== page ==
Food is a basic need, one of the most essential requirements for life. We eat on workdays and on holidays; food plays a part in the narrative of our everyday rituals and is the protagonist in several religious and secular ceremonies. It evokes a complex system of symbols and metaphors.
Our metabolism is never at rest; digestion is under way while you are reading these lines. We eat from birth to death; in the morning, at noon, and in the evening; in our joy and in our sorrow. We eat alone and in company, slowly and in haste, munching lazily or with vigour, chomping, gobbling, devouring. We consume in restaurants, bistros, markets, pubs ? from plastic containers or with silver cutlery. Be it cooked or raw, meat or vegetable, sweet, savoury, bitter, sour, spicy, or smoked, local or exotic ? we eat it all.
Our food is planted, watered, nursed, reaped, harvested, washed, chopped,
kneaded, salted, peppered, spiced, seared, simmered, boiled. We pour it out, stuff it, top it up, covet it ? often its pure sight can make our mouths water. We take a bite and it becomes a part of our bodies: chewed, swallowed, digested, and defecated. We gain and lose weight as we obey our appetite, the labyrinthine expectations around eating, or the innumerable sanctions regulating the body.
Beyond the biological reality and its primary function of relieving hunger, food is a complex social phenomenon: it is the alpha and omega of numerous social, cultural, economic, political, and ecological processes. What and how we produce and consume is strongly determined by structures of power. Geographical, financial, medical, religious, philosophical, and identity concerns are all present in our relationship to food.
Ideally, food is the source of joy and sensual pleasure. Its consumption is not a mere daily habit, but a communal event that can provide an opportunity for social interaction and enhance social cohesion on the micro level. Diet is a key component of personal, community, or national identity: consuming food or drink may be a form of practicing one’s cultural identity, while the refusal to eat can be a political act. Gastronomic heritage and cooking traditions are passed on from one generation to another not only through recipes and culinary crafts, but also through microorganisms.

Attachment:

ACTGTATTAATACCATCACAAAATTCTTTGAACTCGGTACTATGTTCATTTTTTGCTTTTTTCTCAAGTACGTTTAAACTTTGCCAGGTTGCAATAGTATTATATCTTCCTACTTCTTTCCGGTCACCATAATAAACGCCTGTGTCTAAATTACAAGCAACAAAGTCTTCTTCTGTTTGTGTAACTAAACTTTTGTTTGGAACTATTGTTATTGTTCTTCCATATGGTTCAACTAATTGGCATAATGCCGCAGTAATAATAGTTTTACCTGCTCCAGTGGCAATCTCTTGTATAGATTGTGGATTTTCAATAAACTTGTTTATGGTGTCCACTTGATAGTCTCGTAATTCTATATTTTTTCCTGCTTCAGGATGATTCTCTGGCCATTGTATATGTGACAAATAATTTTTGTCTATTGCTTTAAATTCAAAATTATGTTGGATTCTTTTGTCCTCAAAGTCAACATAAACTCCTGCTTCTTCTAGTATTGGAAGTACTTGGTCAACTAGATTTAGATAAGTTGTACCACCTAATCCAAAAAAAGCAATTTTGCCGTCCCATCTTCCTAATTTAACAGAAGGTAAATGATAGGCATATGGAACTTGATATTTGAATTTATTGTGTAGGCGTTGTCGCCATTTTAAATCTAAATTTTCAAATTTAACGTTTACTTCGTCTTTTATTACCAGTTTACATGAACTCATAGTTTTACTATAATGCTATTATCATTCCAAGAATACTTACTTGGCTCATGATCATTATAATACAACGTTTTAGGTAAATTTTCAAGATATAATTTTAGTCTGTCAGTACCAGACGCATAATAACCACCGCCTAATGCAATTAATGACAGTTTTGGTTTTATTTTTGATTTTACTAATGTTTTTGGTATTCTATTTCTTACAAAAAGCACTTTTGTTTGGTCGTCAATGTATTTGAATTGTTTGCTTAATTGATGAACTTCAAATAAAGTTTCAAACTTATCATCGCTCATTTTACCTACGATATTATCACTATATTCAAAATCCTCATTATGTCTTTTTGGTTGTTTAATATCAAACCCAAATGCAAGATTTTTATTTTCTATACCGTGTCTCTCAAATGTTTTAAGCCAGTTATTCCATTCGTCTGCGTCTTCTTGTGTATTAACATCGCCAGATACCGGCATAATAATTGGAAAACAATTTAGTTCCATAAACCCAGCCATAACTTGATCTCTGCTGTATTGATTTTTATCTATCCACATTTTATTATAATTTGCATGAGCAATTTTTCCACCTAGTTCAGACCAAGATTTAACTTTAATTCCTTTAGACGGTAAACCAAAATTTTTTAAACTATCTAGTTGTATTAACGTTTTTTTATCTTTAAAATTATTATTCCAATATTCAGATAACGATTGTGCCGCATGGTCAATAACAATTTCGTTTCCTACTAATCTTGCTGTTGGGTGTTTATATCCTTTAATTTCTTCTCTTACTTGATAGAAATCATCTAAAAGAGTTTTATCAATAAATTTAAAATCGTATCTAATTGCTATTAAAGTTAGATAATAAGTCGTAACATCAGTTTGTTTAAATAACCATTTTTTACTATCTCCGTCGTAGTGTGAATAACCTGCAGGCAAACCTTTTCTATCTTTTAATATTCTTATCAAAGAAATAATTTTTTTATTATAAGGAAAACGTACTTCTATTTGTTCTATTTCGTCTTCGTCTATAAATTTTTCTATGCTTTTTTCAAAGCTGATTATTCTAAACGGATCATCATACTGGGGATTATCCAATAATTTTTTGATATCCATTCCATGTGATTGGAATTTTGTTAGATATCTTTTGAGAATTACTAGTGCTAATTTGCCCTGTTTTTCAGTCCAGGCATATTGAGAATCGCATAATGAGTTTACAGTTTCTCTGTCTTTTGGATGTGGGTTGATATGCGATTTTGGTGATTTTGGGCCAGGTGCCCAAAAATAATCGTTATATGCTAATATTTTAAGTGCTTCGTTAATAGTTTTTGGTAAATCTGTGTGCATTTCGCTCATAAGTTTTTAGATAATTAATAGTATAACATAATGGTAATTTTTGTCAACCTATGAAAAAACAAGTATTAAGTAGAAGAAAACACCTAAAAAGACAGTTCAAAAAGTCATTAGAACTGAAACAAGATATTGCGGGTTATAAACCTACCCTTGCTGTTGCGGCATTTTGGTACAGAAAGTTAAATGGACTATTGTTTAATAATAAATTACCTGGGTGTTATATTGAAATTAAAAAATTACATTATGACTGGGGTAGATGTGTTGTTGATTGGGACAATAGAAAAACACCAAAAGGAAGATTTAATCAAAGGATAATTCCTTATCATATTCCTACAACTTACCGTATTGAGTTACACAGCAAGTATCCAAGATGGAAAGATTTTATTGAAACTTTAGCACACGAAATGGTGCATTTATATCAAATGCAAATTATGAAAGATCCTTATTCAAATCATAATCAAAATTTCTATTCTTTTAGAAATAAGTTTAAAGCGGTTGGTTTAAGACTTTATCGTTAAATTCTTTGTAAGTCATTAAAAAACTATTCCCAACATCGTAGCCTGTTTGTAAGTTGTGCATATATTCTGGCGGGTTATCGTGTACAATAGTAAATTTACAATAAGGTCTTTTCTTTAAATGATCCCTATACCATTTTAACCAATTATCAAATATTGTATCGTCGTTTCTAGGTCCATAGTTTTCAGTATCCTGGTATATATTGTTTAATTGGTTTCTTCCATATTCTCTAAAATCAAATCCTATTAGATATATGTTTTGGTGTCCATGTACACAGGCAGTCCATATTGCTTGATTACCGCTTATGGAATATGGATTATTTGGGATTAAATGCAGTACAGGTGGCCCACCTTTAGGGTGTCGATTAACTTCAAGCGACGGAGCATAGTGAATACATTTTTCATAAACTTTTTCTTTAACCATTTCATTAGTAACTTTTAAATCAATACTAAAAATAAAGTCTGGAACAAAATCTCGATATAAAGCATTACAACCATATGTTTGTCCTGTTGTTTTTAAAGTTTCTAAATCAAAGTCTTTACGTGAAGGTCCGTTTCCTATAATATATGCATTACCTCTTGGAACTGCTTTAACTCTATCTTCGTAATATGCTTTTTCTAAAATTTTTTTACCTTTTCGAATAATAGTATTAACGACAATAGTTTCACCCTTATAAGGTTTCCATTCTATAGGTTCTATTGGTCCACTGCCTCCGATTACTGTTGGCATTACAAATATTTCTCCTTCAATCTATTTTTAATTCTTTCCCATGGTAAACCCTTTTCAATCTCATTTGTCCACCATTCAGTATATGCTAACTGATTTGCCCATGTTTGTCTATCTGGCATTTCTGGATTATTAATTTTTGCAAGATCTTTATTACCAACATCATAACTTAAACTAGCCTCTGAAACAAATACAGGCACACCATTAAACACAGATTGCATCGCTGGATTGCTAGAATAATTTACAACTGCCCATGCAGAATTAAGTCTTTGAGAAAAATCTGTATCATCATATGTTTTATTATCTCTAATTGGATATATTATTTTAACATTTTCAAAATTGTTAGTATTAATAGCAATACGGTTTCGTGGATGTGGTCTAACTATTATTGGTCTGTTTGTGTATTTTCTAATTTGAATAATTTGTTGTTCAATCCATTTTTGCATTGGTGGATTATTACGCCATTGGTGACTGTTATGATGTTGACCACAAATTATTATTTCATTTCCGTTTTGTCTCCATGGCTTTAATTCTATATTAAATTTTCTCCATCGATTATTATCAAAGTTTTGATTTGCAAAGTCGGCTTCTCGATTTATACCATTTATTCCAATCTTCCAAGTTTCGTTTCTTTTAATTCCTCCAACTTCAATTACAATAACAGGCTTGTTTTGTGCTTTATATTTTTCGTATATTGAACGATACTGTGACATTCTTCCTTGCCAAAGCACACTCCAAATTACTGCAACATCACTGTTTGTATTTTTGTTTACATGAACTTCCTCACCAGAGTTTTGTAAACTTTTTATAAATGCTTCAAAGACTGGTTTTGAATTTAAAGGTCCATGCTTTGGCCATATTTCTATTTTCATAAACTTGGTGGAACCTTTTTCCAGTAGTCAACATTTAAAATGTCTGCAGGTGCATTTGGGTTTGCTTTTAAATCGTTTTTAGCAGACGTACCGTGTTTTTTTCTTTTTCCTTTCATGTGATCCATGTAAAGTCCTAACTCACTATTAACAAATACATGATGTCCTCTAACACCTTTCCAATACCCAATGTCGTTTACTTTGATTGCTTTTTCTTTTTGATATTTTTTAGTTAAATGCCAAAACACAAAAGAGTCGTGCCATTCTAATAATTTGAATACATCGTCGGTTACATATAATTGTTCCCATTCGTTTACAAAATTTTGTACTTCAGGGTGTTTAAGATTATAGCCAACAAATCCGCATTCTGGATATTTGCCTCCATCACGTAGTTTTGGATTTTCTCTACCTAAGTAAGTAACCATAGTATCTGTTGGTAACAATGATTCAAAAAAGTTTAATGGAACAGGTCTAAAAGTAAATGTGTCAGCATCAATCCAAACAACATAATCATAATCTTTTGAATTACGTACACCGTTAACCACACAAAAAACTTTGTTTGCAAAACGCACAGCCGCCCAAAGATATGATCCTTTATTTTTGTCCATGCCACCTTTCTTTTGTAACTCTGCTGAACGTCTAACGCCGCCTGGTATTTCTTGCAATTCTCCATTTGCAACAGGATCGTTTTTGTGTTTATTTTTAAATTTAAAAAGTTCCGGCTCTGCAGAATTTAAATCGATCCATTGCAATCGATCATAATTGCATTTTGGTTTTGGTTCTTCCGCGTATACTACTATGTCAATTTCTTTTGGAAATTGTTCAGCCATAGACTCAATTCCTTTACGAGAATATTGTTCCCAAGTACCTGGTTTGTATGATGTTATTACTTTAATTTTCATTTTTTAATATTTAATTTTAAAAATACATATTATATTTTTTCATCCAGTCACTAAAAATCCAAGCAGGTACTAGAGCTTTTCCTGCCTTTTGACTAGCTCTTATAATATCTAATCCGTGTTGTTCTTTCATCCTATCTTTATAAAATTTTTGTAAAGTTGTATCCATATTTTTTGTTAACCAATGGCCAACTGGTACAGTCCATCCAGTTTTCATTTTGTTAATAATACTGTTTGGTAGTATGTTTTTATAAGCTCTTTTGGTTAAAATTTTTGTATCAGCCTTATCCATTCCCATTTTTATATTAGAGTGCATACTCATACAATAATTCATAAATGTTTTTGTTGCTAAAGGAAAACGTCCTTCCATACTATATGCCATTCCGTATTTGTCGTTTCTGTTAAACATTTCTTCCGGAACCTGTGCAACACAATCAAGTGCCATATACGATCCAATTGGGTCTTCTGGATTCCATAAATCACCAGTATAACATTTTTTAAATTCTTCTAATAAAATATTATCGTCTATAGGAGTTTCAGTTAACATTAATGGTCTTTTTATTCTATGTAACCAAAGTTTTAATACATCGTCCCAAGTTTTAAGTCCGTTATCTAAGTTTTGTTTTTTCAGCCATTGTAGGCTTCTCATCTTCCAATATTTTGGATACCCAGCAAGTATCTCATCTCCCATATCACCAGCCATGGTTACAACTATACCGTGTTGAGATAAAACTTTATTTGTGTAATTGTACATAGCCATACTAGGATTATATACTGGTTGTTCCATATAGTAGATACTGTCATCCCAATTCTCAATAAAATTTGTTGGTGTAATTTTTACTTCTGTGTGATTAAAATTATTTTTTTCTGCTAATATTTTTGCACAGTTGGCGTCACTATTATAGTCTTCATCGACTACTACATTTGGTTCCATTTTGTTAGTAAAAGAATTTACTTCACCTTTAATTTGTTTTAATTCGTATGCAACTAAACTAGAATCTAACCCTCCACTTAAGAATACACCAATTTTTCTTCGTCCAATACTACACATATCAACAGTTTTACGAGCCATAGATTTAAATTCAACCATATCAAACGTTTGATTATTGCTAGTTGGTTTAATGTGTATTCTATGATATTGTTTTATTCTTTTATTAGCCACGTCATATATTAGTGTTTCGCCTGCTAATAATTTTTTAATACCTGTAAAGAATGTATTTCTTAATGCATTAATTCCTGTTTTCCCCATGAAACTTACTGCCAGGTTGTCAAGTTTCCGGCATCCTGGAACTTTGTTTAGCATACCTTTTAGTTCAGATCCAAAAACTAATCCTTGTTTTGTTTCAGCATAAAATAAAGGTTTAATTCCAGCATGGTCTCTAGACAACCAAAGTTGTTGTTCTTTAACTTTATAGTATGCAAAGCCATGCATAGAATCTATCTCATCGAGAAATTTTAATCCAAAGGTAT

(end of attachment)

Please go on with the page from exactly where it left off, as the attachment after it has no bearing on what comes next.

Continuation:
Thinking about the future of producing and consuming our food is an urgent task: according to predictions, the Earth’s population will increase by almost 2 billion by 2050, further deepening the gap and tension between famine and overconsumption. Current estimates anticipate that if we were to keep up with the consuming habits of an expanding population, we will have to up our food production by 50% in the next 30 years.
FAO prognosticates that although the meat industry is one of the most polluting sectors in terms of its CO 2 and methane emissions, meat consumption will increase in numerous countries over the next decades. Our unsustainable consumption habits are closely connected to alarming climate change and other related tendencies, such as the water crisis, overfishing, the deterioration of soil, economic models preferring monoculture over biodiverse farming, and a calamitous waste management system.
In line with the perspectives outlined above, Santopalato
focuses not so much on the aesthetic or gastronomic aspects of our diet, but rather examines nutrition, eating, food production, and feeding in their social contexts. The exhibition also presents a few possible, speculative scripts about the future of eating and growing food, because our current unsustainable consumption patterns necessitate the emergence of novel, even seemingly radical alternatives.
The exhibition takes place at two different locations: works presented in the Studio Gallery primarily focus on the ecological aspect of food and eating, while in the Korean Cultural Center’s exhibition space, the connection between food and cultural identity will be on the menu.
The exhibition can be visited for free, however, a symbolic contribution would be highly appreciated: during the exhibition, we are collecting non-perishable food items for Food Not Bombs Budapest. Therefore we would like to encourage our guests to bring along canned vegetables, a packet of pasta, rice, lentils, spices or anything they can offer. The goods can be placed in a box in the exhibition space and will be donated to Food Not Bombs Budapest, a grassroots organization of volunteers who are distributing warm vegan and vegetarian meals among those in need.
Participants: Antal Balázs, Bartha Gabó, Fajgerné Dudás Andrea, Hódi Csilla, Szabó Eszter Ágnes, Sz.A.F. (Mécs Miklós és Fischer Judit), Isaac Monté, Daniel Parnitzke, Marie Caye & Arvid Jense, Melanie Bonajo (screening)